When plans and lists aren’t everything or are they?

December 28 2019
Andrew and Fiona Turnbull, Fruix Storage

It’s Fiona here, just taking a moment to reflect on 2019. To put this blog in context, it may help to know, I’m a huge planner, I make a list for each day, sometimes it’s on a scrap of paper stuck to the Landover steering wheel, maybe a text to myself or if it’s a quieter time of year it will just be a list in my head. They all work to keep me on track. In terms of weekly plans I use an A3 artists sketchbook, I divide the page into sections for each of my roles with the days written down the side. On a Sunday I fill in what I hope to achieve each day.  For the yearly strategy, I use excel for everything with spreadsheets for breeding objectives, grassland policies and health planning for my flock of sheep.

In terms of running the storage it’s Andrew who manages the units on a day-to-day basis and he uses his mobile for nearly all of it. It’s a useful way to work, as we don’t have an office or reception area. The booking system is an App on the phone so he can reserve a unit with a customer out in the storage yard. The booking sends out terms and conditions and confirms the dates and price of the storage. It’s also possible for a customer to book a unit themselves on the Fruix Storage booking page. I follow up by sending an invoice ahead of the start date.

However much thought I put into our business and life, it couldn’t have prepared me for being diagnosed with Pseudomyxoma Peritonei at the end of 2018. Despite not being that unwell the disease was spreading slowly and the diagnosis turned our life upside down. Thankfully the specialist surgeons at Ninewells carried out massive abdominal surgery to stop it in its tracks. The journey since then is a whole different blog for another day but it’s certainly made 2019 a very different year for all of us. Suddenly my daily targets were just to shower, eat, walk a little and rest. It’s maybe not surprising but I made myself a table to guide me through each day and track my progress. My MacMillan nurse said it was the first time she had seen someone make a recovery plan so business like, but to me it just seemed like the natural thing to do. I’m pleased to say that the surgery was successful and the support from Andrew, our family and friends has been amazing so my strength has returned and I am back to a little work with my sheep and I also help with the storage too, but I’ve not got the energy of the pre-op Fiona yet.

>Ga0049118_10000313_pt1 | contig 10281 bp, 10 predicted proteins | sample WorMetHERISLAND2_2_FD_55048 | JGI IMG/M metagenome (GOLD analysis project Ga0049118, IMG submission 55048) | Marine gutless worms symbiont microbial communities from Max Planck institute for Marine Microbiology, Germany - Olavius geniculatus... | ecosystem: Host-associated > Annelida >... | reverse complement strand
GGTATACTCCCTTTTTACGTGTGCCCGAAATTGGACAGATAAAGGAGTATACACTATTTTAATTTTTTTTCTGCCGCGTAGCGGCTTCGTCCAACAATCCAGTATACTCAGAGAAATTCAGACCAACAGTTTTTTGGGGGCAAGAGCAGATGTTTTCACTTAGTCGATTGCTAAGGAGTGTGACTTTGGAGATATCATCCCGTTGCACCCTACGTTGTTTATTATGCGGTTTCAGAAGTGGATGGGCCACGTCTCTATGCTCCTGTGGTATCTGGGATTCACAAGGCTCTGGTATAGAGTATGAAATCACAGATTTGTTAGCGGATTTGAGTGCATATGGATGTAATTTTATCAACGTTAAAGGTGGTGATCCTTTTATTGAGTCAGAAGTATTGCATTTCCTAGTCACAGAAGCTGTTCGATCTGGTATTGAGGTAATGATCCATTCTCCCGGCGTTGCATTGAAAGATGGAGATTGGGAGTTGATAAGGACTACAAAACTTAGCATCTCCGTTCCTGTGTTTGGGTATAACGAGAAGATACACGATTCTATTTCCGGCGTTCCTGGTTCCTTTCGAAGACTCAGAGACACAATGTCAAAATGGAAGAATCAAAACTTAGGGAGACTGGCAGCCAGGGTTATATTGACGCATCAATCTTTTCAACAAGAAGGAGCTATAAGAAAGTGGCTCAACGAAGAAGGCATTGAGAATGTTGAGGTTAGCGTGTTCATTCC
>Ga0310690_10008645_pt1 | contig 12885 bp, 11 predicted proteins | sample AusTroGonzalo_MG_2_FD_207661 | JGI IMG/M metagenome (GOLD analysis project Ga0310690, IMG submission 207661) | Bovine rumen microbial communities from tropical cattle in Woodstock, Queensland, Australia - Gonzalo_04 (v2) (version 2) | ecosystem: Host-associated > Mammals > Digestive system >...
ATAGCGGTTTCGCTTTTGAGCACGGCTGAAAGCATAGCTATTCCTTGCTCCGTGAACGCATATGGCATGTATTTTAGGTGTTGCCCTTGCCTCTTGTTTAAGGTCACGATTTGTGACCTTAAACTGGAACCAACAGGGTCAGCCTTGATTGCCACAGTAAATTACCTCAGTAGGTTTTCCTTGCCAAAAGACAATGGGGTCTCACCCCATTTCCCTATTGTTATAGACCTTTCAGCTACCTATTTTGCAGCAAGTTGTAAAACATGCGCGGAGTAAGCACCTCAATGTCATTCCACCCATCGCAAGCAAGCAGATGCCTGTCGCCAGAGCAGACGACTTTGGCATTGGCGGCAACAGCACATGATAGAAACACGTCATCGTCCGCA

So my reflections on the year past are that I have survived and our businesses have too. I think that’s mainly because my family has risen to the challenge of taking on my jobs and helping me recover at the same time and I hope because I was organised it made everything slightly easier. So I’ll not stop the lists, in fact I recommend them to anyone who is trying to run a farm, a home and help with diversification too. Going forward the lists and plans will probably need to be formulated SMARTer, as I’ll probably need help for a good while yet. I might add a section for fun though as I’d like to have a lot more of that in the future.